Several covariates were controlled for in the analyses, including age (years), gender, and education (years) at baseline, which are established covariates of late-life cognition [3537]. Education was not controlled for in analyses that assessed cognitive reserve. Sensory problems (hearing and eyesight) at baseline were also controlled for as these problems may reduce an individual’s ability to be socially engaged and hence contribute to an increased level of social isolation [38, 39]. Participants were asked whether hearing or sight problems limit day-to-day activities (yes/ no). If hearing or eyesight problems are not problematic because the participant wears a hearing aid or glasses then this is rated as no. Finally, the participants’ ability to complete daily tasks alone (such as housework, getting dressed, getting up and down stairs, carrying things, etc.) at baseline was controlled for. Participants were asked if they receive any help with day-to-day activities and respond yes/ no. Being unable to complete such tasks may indicate limitations in physical ability and mobility, which may influence ability to be socially engaged, and hence increase level of social isolation [40].

Statistical analysis

Descriptive data.

All analyses were conducted in Stata version 15.0. Descriptive information is reported for the overall sample at baseline, and separately for those who are socially isolated (score of ≤12 on the LSNS-6) and those who are not isolated.

CAMCOG scores were normally distributed at baseline (skewness of -.84 and kurtosis of 4.48) and follow-up (skewness of -1.16 and kurtosis of 5.44). The LSNS-6 was also normally distributed at baseline (skewness of -.13 and kurtosis of 2.61).

Regression analyses.

For the baseline data, linear regression modelling was used to assess the association between social isolation, as determined by scores on the LSNS-6, and cognitive function, adjusting for covariates. This approach was also used to assess the relationship between social isolation at baseline and cognitive change over two year follow-up. For all longitudinal analyses, a cognitive change score was calculated by subtracting the CAMCOG score at baseline from the CAMCOG score at follow-up. Each participant’s cognitive change score was then standardised by the standard deviation value of the baseline CAMCOG score.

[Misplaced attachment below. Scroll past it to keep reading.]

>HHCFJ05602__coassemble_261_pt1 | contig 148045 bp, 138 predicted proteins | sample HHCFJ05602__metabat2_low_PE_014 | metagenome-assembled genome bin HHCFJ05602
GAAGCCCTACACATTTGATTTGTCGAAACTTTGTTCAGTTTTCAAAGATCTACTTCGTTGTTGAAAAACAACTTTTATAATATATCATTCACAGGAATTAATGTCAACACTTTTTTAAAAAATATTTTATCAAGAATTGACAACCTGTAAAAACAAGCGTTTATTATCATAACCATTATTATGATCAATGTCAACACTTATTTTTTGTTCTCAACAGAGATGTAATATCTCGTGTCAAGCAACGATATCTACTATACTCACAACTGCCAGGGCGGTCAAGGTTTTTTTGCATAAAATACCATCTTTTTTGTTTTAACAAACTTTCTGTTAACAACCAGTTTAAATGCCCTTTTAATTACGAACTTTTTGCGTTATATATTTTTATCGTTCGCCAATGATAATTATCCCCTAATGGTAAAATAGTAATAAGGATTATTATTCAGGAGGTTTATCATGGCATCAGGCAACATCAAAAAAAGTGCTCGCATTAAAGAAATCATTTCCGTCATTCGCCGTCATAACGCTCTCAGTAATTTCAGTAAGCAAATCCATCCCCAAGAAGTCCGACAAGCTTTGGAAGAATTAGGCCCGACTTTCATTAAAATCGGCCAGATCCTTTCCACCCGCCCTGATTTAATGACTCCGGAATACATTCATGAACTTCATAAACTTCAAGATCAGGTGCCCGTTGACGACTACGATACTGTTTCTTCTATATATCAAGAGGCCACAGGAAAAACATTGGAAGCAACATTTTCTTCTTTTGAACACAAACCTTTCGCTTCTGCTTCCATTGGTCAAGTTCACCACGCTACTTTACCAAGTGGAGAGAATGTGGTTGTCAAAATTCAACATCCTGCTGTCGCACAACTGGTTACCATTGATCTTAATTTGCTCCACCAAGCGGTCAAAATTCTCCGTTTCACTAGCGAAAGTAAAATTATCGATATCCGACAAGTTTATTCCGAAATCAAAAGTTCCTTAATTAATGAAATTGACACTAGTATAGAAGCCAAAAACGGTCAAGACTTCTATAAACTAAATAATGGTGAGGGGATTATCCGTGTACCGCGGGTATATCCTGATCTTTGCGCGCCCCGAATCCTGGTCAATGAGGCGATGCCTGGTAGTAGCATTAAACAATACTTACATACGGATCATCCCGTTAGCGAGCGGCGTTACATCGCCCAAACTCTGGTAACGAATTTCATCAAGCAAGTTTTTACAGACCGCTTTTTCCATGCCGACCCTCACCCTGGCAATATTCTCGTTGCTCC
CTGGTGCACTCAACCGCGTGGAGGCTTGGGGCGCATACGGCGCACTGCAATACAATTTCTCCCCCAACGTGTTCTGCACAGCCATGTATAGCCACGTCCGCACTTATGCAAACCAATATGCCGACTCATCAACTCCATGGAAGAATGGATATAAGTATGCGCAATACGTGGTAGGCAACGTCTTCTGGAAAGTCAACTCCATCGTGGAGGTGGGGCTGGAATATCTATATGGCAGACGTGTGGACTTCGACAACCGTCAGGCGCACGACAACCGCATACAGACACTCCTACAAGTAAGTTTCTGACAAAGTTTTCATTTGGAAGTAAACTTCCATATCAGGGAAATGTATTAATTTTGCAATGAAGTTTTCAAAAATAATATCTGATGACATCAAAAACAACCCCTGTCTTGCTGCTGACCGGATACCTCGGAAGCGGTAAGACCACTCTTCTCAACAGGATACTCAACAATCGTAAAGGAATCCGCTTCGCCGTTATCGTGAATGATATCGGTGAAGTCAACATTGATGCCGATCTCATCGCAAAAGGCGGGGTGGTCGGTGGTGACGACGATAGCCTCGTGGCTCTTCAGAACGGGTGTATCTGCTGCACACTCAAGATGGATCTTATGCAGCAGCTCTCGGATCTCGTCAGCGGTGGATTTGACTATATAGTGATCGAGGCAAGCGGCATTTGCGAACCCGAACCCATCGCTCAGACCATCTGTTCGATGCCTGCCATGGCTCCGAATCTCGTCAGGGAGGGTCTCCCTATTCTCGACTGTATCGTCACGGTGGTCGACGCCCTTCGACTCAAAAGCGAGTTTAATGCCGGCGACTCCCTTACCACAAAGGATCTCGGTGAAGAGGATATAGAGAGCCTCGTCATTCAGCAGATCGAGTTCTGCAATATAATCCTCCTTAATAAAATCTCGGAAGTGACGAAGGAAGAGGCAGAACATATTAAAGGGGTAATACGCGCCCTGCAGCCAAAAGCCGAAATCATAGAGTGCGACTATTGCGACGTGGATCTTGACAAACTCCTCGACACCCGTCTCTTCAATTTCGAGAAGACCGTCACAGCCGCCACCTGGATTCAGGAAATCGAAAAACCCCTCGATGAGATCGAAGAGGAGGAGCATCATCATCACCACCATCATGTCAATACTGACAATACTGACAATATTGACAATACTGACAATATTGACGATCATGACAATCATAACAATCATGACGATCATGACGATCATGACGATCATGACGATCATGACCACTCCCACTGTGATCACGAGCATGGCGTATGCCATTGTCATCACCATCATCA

In step one of the model, unadjusted effects for the association between social isolation and cognition are reported. Step two adjusts for age, gender, and education. Step three adjusts for age, gender, education, physically limiting health conditions (eyesight and hearing), and help with daily activities. Adjusted R2 values were reported for regression models to indicate the proportion of variance explained by variables in the model. Regression coefficients were also reported, along with 95% confidence intervals. All measures were standardised to provide comparable coefficients.

Moderation analyses.

Moderation analyses were conducted to determine whether cognitive reserve moderates the association between social isolation and cognitive function or cognitive change. These analyses tested for an interaction between social isolation and the cognitive reserve score and were adjusted for all covariates (including baseline age, gender, eyesight and hearing, and help with daily activities) except for education, as this is a component of the cognitive reserve score.

Results

Descriptive data

The baseline characteristics for the sample are summarised in Table 1. The mean age of participants was 73.47 years and 50.67% of participants were women. At baseline, 601 (27.02%) of participants were classed as isolated by the LSNS-6. People who were isolated were older, more likely to be men, had a poorer CAMCOG score, fewer years of education, participated in fewer cognitive activities, and had lower cognitive reserve scores. There was little change in the mean CAMCOG scores at baseline (M = 93.48, SD = 5.35) and two year follow-up (M = 93.73, SD = 6.08) across the total sample.

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Table 1. Summary of baseline characteristics of participants in CFAS-Wales.

https://doi.org/10.1371/journal.pone.0201008.t001

Association between social isolation and cognitive function

Baseline.

A linear regression was conducted to assess the cross-sectional association between social isolation and cognitive function (Table 2). Social isolation was significantly associated with cognition, adjusted R2 = .02, F(1, 2222) = 35.99, p < .001. After adjusting for all covariates, the association remained significant, adjusted R2 = .17, F(7, 2216) = 64.67, p < .001. This model suggested that people who are less socially isolated had better CAMCOG scores and the model explained about 17% of the variance in CAMCOG scores.

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Table 2. Cross sectional association between social isolation and cognition.

https://doi.org/10.1371/journal.pone.0201008.t002

We ran a linear regression for men and women separately to consider gender differences, controlling for all covariates, except for gender. We found that the association between social isolation and cognitive function was significant for women, adjusted R2 = .17, F(6, 1120) = 38.41, p < .001, but not men, adjusted R2 = .09, F(6, 1090) = 35.85, p = .10. There was a significant interaction between social isolation and gender, adjusted R2 = .17, F(8, 2215) = 57.23, p = .04.